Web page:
Cita Stelzer | The Weekly Standard | May 25, 2013
You learn a lot about America and its people on a book-signing tour.
I’ve been around the country signing copies of my new book about Winston Churchill, giving talks about the “greatest Briton of all time” and how he effectively used evenings at the dinner table to work in his country’s interests. Lesson one: With the exception of a few lefties, Americans revere Winston Churchill. Lesson two: There are some really thoughtful readers out there. Questions from readers are knowledgeable, enthusiastic, and detailed.
But nothing could prepare me for the wonderful surprise I received in Fulton, where I had been invited by the National Churchill Museum to give a talk. The museum commemorates Winston Churchill and the important and prescient “Iron Curtain” speech he gave at Westminster College in March 1946—one short year after victory in Europe—warning that Stalin was on the move across Eastern Europe and that communism was an ongoing threat to the West. Harry Truman had approved the draft speech; but when the Soviets strongly objected, Truman backed off his support for Churchill’s warning.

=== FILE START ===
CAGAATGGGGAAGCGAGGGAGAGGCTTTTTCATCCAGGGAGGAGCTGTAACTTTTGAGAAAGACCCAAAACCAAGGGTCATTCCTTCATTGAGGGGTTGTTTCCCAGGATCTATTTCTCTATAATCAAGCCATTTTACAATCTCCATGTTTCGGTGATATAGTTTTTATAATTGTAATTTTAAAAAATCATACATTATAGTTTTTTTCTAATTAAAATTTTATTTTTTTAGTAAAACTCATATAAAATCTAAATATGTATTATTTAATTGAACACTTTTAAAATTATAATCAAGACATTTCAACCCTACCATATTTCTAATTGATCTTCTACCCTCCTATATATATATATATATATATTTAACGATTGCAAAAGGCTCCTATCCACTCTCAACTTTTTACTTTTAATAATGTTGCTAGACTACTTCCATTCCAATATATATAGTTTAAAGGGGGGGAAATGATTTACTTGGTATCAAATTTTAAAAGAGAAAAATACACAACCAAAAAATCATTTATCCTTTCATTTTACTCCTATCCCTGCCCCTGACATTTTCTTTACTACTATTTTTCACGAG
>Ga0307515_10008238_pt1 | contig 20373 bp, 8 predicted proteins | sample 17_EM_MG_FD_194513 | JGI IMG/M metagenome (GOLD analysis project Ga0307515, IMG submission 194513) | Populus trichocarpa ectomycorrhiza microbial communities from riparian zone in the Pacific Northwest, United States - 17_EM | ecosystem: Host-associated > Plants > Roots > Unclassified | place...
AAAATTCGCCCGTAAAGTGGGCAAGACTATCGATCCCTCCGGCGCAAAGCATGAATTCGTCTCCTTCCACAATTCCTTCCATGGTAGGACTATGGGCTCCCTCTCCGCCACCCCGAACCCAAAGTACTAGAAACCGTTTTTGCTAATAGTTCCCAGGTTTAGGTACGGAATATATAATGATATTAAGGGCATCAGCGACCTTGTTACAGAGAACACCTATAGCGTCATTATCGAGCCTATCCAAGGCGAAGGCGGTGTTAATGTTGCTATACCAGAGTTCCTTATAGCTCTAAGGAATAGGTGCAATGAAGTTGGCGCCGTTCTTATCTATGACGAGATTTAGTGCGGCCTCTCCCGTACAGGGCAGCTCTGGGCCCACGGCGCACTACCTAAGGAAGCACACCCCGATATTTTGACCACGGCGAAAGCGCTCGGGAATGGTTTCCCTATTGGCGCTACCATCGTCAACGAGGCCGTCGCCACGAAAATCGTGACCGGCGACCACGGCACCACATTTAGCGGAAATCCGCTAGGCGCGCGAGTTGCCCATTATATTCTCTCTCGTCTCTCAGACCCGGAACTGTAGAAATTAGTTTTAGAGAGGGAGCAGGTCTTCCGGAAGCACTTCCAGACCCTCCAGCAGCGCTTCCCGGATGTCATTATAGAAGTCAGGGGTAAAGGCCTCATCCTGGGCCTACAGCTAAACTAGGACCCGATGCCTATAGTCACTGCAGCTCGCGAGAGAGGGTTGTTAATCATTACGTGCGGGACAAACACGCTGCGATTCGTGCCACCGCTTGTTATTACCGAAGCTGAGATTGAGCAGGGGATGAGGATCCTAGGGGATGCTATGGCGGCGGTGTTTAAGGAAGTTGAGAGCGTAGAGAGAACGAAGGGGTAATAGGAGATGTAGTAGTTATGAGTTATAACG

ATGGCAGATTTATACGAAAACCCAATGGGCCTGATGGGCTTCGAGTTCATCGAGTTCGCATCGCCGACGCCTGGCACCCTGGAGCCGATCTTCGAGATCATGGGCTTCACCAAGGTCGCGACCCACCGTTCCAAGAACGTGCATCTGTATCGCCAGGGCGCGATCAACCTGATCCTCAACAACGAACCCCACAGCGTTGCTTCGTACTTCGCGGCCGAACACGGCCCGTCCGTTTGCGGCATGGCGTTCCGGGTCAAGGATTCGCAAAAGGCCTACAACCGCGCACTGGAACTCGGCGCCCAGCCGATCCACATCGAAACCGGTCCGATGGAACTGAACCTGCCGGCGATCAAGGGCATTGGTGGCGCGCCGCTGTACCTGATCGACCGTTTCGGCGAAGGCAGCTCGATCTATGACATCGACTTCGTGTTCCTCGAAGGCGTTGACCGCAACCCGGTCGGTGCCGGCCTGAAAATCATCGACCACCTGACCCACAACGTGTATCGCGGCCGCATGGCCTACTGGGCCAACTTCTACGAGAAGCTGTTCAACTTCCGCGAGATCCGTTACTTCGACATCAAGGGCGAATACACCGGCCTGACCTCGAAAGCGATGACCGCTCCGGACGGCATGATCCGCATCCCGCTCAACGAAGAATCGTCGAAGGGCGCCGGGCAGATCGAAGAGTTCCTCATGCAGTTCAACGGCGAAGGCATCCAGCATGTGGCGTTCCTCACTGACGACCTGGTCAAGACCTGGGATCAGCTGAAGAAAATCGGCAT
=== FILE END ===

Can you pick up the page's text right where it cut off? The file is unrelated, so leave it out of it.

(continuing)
The National Churchill Museum is located in the spacious basement of St. Mary Aldermanbury, a Christopher Wren church from London that was damaged in the Blitz and was transported, brick by brick, to Fulton as a memorial to Winston Churchill. American women volunteered to embroider the kneelers, and a skilled carver copied Wren’s original wooden pulpit. I couldn’t help being moved by this display of affection for Churchill from hundreds of Americans.